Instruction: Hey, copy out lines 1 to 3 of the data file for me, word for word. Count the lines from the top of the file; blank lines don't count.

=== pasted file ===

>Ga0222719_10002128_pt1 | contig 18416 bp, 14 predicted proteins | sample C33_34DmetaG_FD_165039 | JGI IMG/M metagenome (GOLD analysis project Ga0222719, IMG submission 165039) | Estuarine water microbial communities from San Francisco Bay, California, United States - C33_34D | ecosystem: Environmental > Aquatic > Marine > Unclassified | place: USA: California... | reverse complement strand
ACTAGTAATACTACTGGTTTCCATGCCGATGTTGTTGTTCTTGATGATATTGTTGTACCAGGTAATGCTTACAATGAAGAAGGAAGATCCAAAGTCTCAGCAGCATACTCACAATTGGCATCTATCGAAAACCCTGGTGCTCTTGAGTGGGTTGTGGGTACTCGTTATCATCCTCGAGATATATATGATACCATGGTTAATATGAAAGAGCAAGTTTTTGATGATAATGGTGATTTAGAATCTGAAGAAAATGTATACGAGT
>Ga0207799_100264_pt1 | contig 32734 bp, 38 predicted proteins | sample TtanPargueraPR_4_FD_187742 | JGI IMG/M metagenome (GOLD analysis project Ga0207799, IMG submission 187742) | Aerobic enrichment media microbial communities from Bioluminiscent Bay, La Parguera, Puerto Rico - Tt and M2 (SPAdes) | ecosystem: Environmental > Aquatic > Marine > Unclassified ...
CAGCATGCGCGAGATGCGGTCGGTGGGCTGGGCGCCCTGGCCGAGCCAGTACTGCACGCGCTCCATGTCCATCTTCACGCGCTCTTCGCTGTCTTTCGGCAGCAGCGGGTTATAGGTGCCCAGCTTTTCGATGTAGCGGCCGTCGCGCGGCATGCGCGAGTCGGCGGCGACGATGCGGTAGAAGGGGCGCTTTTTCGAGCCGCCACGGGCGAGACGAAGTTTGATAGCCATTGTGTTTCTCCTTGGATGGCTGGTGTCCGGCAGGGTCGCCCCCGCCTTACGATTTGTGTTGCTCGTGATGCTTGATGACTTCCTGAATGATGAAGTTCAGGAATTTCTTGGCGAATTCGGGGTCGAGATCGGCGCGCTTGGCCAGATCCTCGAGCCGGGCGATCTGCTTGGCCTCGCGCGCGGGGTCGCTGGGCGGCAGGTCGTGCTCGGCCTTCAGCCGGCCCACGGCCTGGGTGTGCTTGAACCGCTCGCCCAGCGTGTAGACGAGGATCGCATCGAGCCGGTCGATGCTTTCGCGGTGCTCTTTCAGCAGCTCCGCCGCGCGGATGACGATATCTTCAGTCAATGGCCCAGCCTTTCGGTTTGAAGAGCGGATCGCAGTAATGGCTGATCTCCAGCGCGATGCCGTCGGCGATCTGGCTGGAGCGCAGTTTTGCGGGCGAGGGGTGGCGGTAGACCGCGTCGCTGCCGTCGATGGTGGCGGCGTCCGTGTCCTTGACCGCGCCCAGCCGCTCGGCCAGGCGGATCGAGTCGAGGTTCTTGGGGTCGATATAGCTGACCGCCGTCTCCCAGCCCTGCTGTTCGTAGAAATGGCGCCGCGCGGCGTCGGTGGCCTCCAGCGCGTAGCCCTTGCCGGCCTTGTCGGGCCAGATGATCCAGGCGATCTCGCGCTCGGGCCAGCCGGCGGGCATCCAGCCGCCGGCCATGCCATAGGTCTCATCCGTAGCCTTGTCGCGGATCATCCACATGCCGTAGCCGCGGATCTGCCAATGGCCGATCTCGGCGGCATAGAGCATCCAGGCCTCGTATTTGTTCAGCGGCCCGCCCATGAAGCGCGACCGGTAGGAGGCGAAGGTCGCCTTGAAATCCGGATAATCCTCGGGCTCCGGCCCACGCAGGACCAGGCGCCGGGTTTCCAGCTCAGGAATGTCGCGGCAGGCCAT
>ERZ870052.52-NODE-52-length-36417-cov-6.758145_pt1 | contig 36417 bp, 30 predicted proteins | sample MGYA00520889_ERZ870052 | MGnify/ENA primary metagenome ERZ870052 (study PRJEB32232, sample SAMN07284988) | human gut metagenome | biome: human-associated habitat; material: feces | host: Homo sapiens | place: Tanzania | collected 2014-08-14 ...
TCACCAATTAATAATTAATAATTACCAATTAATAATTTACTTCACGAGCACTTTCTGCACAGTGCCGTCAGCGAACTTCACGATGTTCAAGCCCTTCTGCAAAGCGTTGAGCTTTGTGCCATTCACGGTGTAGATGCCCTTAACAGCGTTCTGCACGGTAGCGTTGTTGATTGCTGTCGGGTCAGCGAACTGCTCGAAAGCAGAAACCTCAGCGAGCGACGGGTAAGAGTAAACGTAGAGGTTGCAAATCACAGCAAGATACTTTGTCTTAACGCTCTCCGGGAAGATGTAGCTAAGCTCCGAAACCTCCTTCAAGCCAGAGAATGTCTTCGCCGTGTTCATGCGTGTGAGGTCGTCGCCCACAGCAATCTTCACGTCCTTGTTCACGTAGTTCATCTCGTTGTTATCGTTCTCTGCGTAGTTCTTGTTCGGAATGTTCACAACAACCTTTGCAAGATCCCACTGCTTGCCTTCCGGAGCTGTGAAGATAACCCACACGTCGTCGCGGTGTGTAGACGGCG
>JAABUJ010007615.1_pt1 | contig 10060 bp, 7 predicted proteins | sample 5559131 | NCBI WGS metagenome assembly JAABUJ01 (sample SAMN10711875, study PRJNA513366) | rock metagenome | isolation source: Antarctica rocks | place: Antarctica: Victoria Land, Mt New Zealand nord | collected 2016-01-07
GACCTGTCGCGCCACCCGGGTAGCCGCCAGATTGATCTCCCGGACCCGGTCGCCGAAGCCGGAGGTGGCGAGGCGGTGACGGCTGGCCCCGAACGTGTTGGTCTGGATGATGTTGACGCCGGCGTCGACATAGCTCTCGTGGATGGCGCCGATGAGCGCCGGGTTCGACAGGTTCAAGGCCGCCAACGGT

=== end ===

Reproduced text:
>Ga0222719_10002128_pt1 | contig 18416 bp, 14 predicted proteins | sample C33_34DmetaG_FD_165039 | JGI IMG/M metagenome (GOLD analysis project Ga0222719, IMG submission 165039) | Estuarine water microbial communities from San Francisco Bay, California, United States - C33_34D | ecosystem: Environmental > Aquatic > Marine > Unclassified | place: USA: California... | reverse complement strand
ACTAGTAATACTACTGGTTTCCATGCCGATGTTGTTGTTCTTGATGATATTGTTGTACCAGGTAATGCTTACAATGAAGAAGGAAGATCCAAAGTCTCAGCAGCATACTCACAATTGGCATCTATCGAAAACCCTGGTGCTCTTGAGTGGGTTGTGGGTACTCGTTATCATCCTCGAGATATATATGATACCATGGTTAATATGAAAGAGCAAGTTTTTGATGATAATGGTGATTTAGAATCTGAAGAAAATGTATACGAGT
>Ga0207799_100264_pt1 | contig 32734 bp, 38 predicted proteins | sample TtanPargueraPR_4_FD_187742 | JGI IMG/M metagenome (GOLD analysis project Ga0207799, IMG submission 187742) | Aerobic enrichment media microbial communities from Bioluminiscent Bay, La Parguera, Puerto Rico - Tt and M2 (SPAdes) | ecosystem: Environmental > Aquatic > Marine > Unclassified ...